Rocket propellant and coolant were stored underground adjacent to the missile silo. This is the hallway that connects the missile area to the propellant area. Walking in this area was nice because the floor was dry.
Looking out at the abandoned neighborhood around the house.
A self portrait, from the early 2000s.
These stairs lead to the balcony.
The sluice room was surrounded in fine grating. The company would want to finely control when the doors would be opened so the gold could be removed under supervision. No yellow bonus for the working man…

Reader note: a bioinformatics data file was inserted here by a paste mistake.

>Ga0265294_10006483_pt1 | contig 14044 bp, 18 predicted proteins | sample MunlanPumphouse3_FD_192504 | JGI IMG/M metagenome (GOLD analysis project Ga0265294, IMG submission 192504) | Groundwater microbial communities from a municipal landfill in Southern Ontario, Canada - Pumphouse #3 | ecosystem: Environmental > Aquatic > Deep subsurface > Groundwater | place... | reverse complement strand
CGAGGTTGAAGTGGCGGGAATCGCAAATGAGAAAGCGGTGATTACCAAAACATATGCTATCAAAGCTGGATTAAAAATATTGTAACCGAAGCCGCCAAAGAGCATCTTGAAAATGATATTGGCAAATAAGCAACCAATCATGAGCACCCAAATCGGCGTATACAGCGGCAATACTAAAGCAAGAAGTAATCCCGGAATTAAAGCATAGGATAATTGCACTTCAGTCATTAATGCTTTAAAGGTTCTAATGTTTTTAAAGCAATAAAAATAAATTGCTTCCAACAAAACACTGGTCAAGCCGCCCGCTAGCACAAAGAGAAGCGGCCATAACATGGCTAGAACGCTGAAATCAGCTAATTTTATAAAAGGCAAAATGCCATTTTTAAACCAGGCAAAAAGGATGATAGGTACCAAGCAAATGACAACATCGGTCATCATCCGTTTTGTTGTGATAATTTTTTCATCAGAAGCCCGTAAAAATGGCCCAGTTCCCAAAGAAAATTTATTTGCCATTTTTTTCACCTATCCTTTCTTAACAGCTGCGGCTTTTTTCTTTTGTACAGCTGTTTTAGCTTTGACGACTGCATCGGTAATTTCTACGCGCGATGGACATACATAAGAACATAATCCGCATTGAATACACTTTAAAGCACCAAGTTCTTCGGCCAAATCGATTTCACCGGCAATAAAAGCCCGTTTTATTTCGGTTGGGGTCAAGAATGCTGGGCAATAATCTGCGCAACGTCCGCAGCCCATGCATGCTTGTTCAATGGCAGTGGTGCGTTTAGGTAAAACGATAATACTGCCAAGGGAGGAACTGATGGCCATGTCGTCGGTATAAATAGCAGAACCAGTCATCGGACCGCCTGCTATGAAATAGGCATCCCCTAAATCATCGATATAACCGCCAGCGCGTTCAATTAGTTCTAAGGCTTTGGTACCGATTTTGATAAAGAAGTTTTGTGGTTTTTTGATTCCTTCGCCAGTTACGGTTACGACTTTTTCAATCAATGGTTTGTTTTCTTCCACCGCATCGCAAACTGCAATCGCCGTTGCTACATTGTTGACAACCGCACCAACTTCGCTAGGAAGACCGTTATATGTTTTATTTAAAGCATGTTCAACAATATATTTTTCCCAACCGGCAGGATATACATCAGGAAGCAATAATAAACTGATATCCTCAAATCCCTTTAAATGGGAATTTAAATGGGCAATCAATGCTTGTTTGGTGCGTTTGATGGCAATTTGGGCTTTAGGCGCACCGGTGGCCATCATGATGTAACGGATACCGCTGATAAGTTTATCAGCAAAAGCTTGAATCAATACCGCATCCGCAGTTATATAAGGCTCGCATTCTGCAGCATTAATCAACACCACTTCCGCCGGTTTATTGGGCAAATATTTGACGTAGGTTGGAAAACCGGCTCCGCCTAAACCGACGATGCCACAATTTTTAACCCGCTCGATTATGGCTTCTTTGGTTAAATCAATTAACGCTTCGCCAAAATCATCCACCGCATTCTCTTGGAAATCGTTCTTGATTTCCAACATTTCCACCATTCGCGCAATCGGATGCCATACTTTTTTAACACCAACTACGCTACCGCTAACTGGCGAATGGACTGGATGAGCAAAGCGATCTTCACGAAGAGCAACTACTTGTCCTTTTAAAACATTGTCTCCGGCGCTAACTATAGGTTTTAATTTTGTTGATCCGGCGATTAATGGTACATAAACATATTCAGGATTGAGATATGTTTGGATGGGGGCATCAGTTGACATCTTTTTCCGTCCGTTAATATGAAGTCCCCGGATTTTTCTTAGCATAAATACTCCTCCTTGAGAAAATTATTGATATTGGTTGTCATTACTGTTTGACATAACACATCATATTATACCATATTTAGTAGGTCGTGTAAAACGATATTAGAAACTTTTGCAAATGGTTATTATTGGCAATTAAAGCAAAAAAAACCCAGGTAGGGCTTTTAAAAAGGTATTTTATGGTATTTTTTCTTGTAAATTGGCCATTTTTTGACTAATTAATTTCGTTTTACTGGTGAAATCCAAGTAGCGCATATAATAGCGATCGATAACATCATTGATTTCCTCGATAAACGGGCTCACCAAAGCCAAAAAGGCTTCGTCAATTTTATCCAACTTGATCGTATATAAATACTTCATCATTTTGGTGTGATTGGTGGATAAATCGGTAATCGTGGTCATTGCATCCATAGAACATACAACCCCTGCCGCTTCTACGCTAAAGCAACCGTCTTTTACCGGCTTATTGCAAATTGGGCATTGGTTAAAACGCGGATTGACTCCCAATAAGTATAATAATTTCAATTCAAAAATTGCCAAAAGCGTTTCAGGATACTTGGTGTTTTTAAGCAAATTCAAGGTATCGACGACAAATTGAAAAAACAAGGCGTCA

The Clipper was one of the most popular Packards, but its production was cut short by WWII. Had they produced the car instead of Rolls Royce plane engines I imagine there would might be driving a Packard today, rather than a Ford.
Not ghosts. Slow-moving explorers’ shadows create a ghostly effect in the ‘Old Ward’–the second floor of the Service Building.
Part of the back of the distribution boards; the rear of a giant remote transformer switch.
Every elevator has sets of these conveyor switches. Grain comes down through the top chute and the bottom chute rotates to move the flow onto various belts around the plant by gravity. The cross belt is another switch and the bridge belt brings the flow to the other half of the elevator.